CGP Grey’s Cortex brand created the Sidekick, a wide-format notepad that works hand-in-hand with your computer workspace. It sits between you and your keyboard and has a large, gridded area for sketching and a narrow space for to-do lists on the right. It’s made with 60 pages of premium Munken Lynx paper with a cover made from recycled coffee cups.
Awesome Cgp Grey
Unlike US paper sizes, metric paper sizes like A3 and A4 can be folded into quarters to make smaller standard size sheets. CGP Grey explains the satisfying math of this paper sizing standard, then zooms in and out to see how it relates to the exponential nature of the universe.
CGP Grey has a thing for flags. In this video, he goes state-by-state through America to assess each flag and whether or not they succeed at some basic concepts like being simple, easy to identify from a distance, distinct from others, meaningful, and free from words. A surprising number of flags failed right off the bat.
While there have been flags associated with Antarctica, they have never been official. That’s because Antarctica isn’t a country. CGP Grey explains how this enormous land mass is dotted with scientific outposts representing numerous countries and how it ended up with its various flags over the years.
The airport code LAX stands for Los Angeles International, which makes sense. But why is Nashville International BNA? Or Newark International EWR? CGP Gray does his best to untangle the IATA three-letter naming conventions for airports around the globe and the further mess that the FAA made of US names.
Previously, CGP Grey explained the surprisingly simple numbering scheme for U.S. interstates. Now he’s back to teach us how the numbers on airport runways work. You’ll also learn how airports decide which way to run their runways and what the North Pole has to do with everything. Oh, and this is not a physics video.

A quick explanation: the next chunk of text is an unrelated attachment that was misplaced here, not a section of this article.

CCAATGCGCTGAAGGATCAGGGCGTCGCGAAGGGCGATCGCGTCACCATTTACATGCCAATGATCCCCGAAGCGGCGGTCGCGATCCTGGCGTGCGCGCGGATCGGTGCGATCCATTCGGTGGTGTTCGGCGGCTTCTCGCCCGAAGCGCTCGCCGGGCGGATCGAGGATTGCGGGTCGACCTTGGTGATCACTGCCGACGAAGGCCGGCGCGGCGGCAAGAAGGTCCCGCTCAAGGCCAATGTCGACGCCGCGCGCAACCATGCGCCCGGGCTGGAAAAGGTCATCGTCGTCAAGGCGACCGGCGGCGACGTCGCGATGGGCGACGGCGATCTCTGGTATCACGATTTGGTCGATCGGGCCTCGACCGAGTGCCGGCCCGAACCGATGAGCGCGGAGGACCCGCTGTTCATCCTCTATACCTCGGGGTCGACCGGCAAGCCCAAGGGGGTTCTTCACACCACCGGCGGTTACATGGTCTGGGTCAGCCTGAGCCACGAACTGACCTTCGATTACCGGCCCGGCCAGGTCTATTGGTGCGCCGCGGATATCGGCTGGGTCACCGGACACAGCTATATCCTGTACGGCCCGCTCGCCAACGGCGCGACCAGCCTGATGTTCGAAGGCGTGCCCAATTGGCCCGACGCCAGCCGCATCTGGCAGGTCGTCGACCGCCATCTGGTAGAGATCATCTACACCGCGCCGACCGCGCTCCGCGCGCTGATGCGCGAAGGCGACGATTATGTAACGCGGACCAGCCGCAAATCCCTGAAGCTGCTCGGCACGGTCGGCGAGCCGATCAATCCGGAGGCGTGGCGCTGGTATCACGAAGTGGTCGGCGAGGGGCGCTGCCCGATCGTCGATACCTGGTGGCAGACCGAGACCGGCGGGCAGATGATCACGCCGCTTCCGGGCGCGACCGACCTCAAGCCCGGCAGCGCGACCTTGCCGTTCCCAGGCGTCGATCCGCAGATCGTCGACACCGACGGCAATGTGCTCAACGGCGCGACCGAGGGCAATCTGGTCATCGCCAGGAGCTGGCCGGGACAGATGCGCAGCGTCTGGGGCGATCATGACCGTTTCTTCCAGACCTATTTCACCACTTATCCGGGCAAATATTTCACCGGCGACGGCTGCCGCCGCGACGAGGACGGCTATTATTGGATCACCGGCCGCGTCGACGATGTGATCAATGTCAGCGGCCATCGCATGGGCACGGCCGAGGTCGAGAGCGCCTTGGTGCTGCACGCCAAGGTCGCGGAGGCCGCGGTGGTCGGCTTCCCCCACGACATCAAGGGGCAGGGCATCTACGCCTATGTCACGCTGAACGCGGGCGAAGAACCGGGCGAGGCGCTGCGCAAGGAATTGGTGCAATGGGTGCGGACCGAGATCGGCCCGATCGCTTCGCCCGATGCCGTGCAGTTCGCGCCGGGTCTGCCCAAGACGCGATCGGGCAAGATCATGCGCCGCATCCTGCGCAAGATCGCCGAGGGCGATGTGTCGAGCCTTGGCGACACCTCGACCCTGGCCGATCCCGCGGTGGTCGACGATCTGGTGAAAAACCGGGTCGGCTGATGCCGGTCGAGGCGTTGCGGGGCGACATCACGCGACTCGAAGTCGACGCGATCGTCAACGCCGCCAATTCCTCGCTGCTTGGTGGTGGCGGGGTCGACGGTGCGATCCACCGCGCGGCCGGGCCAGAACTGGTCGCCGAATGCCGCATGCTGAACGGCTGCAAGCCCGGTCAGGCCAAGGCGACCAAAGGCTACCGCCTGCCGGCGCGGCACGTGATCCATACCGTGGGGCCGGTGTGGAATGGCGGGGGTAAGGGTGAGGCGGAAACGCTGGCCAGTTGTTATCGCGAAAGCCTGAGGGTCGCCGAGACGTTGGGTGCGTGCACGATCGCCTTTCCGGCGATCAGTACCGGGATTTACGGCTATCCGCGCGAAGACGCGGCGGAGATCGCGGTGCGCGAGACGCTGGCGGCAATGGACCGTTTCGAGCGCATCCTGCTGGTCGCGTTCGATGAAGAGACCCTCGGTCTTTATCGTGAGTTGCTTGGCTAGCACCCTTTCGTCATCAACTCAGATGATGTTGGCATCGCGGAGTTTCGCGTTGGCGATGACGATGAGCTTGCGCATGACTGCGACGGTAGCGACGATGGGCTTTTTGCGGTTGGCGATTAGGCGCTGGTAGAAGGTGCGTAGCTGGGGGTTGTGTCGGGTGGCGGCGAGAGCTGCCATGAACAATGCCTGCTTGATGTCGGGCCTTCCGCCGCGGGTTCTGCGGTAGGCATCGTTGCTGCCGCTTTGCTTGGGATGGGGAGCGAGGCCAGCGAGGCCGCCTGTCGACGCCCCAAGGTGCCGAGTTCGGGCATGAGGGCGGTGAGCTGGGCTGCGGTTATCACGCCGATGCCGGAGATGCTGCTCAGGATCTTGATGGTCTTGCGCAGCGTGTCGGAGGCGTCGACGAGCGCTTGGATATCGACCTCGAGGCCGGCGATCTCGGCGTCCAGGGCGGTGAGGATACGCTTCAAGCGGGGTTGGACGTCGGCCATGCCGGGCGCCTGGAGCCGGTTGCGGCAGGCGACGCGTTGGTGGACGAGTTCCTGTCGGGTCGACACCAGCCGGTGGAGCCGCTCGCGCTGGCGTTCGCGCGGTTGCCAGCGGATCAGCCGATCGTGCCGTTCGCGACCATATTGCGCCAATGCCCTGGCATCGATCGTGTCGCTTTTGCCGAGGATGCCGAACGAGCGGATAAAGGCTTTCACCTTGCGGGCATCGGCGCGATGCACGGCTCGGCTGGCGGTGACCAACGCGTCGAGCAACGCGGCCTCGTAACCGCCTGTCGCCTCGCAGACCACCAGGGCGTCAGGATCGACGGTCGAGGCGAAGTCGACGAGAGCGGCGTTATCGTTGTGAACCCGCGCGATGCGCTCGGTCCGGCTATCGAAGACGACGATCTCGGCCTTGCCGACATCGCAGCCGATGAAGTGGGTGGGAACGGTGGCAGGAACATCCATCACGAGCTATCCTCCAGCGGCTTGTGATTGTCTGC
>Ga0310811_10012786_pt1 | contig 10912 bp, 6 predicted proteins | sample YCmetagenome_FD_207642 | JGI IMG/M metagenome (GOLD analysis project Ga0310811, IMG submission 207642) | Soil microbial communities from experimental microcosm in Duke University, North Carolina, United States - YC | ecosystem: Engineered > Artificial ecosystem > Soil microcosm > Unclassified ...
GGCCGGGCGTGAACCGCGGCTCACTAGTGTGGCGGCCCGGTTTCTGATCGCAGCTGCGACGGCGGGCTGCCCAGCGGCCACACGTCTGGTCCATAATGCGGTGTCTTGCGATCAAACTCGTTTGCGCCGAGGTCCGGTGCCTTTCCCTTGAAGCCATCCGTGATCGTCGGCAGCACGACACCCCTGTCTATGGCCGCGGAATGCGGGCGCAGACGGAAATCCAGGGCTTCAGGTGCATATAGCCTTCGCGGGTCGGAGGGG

When the U.S. started creating highways connecting the nation, interstates were identified with a logical numbering scheme. CGP Grey looks back at the rationale behind the numbers which have since become cluttered with intrastate interstates, bypasses, beltways, spurs, and exception cases to confuse matters.
Most of us know tumbleweed from its appearance in old Westerns, or maybe we’ve seen a couple along the side of the road in the desert Southwest. But as CGP Grey explains, these seemingly innocuous plants are anything but harmless, with their nasty thorns, incredible flammability, and propensity to multiply like, uh, weeds.
While visiting London, historian and storyteller CGP Grey stumbled onto a quirky sculpture of sharks floating in a canal. Not one to ignore something so unusual, he decided to dig into the backstory of this floating artwork and discovered the piece has been mired in a battle between artists, bureaucrats, and conservationists.
We all know that bees make their honeycombs by creating nearly perfect hexagonal cells. But why is that they chose hexagons to do their building? CGP Grey looks into the power and strength of this basic six-sided form, especially when it comes to tiling efficiency.
In much of the world, a five-day workweek is the norm, with Saturdays and Sundays as our days off. But is that the best day arrangement for maintaining your focus and stamina? CGP Grey explains how breaking up your weekend into two parts can have significant advantages if you have the flexibility to do so.
We all learned the positions of the planets from some chart on the wall in grade school. But as CGP Grey reminds us, planets rotate in elliptical orbits at varying speeds around the sun, meaning that the answer isn’t quite as simple as you thought – depending on the question you’re actually asking.
Ever wonder why pirates flew the Jolly Roger (aka Skull & Bones) flag? CGP Grey digs into the often flamboyant approach of infamous pirates like Blackbeard, along with some of the clever tricks they used to lure their victims and steal their riches. Learn about the business of piracy here. Inspired by the book The Invisible Hook.
As we stay home to reduce the spread of COVID-19, we find ourselves in a familiar, but now strange place… our homes now transformed into the place where we work, teach, sleep, eat, exercise, and unwind. CGP Grey provides some tips on remaining productive and sane at home, in hopes of emerging stronger than before.
In the first episode of his series “Reservations”, CGP Grey explains how the Europeans who took over America slapped a label on its indigenous people that would later be thought of as offensive, yet is still commonly used within tribes. Plus, the term selected to replace it has stirred controversy for other reasons.
CGP Grey explores the different ways that airplane passengers can be grouped for boarding, why it takes so long to board in the first place, and why airlines don’t use more efficient means. We love how letting people board at random is actually a viable solution.
If you’ve ever wondered why so many areas of land are considered federal property here in the good old U.S. of A., you’ll want to tune into CGP Grey’s video, which provides a great lesson on how land went from being doled out for free to being closely held by the government.